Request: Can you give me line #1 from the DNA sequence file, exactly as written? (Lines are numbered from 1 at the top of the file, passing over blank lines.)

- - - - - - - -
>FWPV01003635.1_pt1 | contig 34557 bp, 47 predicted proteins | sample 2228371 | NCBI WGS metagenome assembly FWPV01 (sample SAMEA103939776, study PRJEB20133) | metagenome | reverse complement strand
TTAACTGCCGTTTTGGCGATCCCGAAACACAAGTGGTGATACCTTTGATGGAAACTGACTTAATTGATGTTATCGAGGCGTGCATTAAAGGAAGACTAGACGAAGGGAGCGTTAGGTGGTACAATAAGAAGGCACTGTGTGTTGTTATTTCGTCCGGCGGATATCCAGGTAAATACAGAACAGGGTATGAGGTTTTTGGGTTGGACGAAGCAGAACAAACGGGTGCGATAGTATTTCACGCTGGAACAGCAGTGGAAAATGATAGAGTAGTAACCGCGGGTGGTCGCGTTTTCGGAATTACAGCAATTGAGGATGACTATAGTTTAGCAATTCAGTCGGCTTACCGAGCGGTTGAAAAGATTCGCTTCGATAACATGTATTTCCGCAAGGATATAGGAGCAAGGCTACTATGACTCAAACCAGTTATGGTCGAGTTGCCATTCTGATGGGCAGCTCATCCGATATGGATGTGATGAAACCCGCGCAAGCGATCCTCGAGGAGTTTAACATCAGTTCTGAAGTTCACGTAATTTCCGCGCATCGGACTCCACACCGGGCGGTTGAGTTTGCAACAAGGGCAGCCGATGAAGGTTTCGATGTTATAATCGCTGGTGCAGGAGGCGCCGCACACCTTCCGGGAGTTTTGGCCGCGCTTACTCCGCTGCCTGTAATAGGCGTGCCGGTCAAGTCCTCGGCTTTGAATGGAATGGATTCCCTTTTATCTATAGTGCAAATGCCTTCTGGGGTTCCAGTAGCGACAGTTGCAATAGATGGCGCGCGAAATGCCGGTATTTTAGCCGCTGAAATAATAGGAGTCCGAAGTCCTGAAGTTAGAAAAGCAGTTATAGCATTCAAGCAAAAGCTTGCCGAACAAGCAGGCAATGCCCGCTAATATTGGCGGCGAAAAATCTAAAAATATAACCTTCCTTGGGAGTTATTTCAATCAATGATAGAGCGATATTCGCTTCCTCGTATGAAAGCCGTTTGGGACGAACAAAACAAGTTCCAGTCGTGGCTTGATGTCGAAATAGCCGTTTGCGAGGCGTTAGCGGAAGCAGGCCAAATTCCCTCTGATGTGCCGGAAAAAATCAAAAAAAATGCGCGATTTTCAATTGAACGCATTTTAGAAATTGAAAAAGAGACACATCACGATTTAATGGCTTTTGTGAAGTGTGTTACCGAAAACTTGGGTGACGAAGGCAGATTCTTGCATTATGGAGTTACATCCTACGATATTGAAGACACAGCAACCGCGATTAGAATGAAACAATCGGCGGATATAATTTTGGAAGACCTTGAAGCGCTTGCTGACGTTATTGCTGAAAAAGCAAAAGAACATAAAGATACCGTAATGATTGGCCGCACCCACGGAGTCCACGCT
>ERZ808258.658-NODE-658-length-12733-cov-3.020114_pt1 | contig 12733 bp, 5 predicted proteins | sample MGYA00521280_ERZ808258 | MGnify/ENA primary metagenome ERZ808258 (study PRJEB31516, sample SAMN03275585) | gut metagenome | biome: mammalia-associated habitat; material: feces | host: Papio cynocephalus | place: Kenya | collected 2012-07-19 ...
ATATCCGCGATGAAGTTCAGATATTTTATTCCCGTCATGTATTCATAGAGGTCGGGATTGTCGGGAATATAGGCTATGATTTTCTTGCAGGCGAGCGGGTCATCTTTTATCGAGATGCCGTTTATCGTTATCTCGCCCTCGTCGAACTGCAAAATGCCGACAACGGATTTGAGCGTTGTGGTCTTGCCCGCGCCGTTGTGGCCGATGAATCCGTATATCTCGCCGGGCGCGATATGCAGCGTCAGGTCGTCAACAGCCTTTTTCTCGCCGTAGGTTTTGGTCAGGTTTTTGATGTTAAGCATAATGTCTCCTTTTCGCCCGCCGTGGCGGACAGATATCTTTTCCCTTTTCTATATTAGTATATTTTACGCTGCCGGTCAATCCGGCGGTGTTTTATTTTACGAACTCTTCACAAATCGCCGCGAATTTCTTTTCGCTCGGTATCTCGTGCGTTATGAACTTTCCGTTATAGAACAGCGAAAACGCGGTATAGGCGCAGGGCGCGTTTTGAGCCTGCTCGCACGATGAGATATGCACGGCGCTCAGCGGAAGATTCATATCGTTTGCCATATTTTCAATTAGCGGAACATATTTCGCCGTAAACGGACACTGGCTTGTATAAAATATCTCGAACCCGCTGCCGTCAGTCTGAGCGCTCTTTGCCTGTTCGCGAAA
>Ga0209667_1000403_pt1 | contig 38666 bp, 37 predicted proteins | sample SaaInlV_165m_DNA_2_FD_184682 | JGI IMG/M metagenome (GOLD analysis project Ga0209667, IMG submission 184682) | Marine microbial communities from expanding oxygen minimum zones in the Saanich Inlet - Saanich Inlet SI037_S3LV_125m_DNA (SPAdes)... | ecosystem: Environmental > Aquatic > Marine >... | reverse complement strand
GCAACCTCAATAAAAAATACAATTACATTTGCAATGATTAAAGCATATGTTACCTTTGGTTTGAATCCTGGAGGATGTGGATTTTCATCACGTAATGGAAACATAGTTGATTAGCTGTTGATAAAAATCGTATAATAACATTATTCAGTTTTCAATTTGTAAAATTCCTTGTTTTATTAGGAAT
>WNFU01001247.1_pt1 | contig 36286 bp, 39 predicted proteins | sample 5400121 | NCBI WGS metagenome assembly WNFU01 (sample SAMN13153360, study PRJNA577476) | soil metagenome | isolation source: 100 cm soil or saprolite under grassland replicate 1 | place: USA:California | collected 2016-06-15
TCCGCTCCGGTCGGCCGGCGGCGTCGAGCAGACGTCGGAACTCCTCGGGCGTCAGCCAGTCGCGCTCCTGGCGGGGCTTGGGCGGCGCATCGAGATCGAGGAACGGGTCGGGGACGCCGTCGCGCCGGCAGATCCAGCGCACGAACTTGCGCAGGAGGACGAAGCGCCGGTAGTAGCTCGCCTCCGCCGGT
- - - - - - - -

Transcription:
>FWPV01003635.1_pt1 | contig 34557 bp, 47 predicted proteins | sample 2228371 | NCBI WGS metagenome assembly FWPV01 (sample SAMEA103939776, study PRJEB20133) | metagenome | reverse complement strand